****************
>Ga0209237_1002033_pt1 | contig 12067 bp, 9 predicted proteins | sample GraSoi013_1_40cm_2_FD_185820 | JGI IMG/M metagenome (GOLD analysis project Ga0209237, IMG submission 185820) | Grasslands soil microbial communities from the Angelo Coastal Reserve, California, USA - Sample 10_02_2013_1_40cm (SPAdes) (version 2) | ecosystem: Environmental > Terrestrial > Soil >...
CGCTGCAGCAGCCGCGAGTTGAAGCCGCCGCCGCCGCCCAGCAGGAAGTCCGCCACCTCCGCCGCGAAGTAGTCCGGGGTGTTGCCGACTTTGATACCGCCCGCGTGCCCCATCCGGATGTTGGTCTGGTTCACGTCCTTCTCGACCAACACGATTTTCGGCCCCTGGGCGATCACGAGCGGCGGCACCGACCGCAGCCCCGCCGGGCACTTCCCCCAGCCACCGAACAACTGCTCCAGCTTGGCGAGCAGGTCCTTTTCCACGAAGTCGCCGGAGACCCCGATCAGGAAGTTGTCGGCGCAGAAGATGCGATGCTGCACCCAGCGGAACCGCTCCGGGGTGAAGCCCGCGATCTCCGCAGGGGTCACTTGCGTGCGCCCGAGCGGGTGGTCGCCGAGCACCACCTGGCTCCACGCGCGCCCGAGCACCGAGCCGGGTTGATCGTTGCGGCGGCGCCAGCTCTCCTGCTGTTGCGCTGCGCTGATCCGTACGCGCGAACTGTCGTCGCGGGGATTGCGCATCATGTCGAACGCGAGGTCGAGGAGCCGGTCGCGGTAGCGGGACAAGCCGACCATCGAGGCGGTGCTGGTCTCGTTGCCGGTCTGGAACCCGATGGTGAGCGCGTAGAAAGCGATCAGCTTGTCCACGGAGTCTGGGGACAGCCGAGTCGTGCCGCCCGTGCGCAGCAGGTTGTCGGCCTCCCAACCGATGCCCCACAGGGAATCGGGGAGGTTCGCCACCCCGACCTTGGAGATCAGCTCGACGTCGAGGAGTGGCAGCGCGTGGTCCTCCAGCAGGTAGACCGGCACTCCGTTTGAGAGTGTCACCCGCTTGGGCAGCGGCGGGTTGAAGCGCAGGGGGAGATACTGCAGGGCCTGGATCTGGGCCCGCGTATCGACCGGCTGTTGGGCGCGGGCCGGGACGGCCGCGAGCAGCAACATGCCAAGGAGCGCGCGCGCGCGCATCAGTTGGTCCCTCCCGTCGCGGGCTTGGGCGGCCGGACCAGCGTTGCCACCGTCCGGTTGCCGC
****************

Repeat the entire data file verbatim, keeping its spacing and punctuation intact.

>Ga0209237_1002033_pt1 | contig 12067 bp, 9 predicted proteins | sample GraSoi013_1_40cm_2_FD_185820 | JGI IMG/M metagenome (GOLD analysis project Ga0209237, IMG submission 185820) | Grasslands soil microbial communities from the Angelo Coastal Reserve, California, USA - Sample 10_02_2013_1_40cm (SPAdes) (version 2) | ecosystem: Environmental > Terrestrial > Soil >...
CGCTGCAGCAGCCGCGAGTTGAAGCCGCCGCCGCCGCCCAGCAGGAAGTCCGCCACCTCCGCCGCGAAGTAGTCCGGGGTGTTGCCGACTTTGATACCGCCCGCGTGCCCCATCCGGATGTTGGTCTGGTTCACGTCCTTCTCGACCAACACGATTTTCGGCCCCTGGGCGATCACGAGCGGCGGCACCGACCGCAGCCCCGCCGGGCACTTCCCCCAGCCACCGAACAACTGCTCCAGCTTGGCGAGCAGGTCCTTTTCCACGAAGTCGCCGGAGACCCCGATCAGGAAGTTGTCGGCGCAGAAGATGCGATGCTGCACCCAGCGGAACCGCTCCGGGGTGAAGCCCGCGATCTCCGCAGGGGTCACTTGCGTGCGCCCGAGCGGGTGGTCGCCGAGCACCACCTGGCTCCACGCGCGCCCGAGCACCGAGCCGGGTTGATCGTTGCGGCGGCGCCAGCTCTCCTGCTGTTGCGCTGCGCTGATCCGTACGCGCGAACTGTCGTCGCGGGGATTGCGCATCATGTCGAACGCGAGGTCGAGGAGCCGGTCGCGGTAGCGGGACAAGCCGACCATCGAGGCGGTGCTGGTCTCGTTGCCGGTCTGGAACCCGATGGTGAGCGCGTAGAAAGCGATCAGCTTGTCCACGGAGTCTGGGGACAGCCGAGTCGTGCCGCCCGTGCGCAGCAGGTTGTCGGCCTCCCAACCGATGCCCCACAGGGAATCGGGGAGGTTCGCCACCCCGACCTTGGAGATCAGCTCGACGTCGAGGAGTGGCAGCGCGTGGTCCTCCAGCAGGTAGACCGGCACTCCGTTTGAGAGTGTCACCCGCTTGGGCAGCGGCGGGTTGAAGCGCAGGGGGAGATACTGCAGGGCCTGGATCTGGGCCCGCGTATCGACCGGCTGTTGGGCGCGGGCCGGGACGGCCGCGAGCAGCAACATGCCAAGGAGCGCGCGCGCGCGCATCAGTTGGTCCCTCCCGTCGCGGGCTTGGGCGGCCGGACCAGCGTTGCCACCGTCCGGTTGCCGC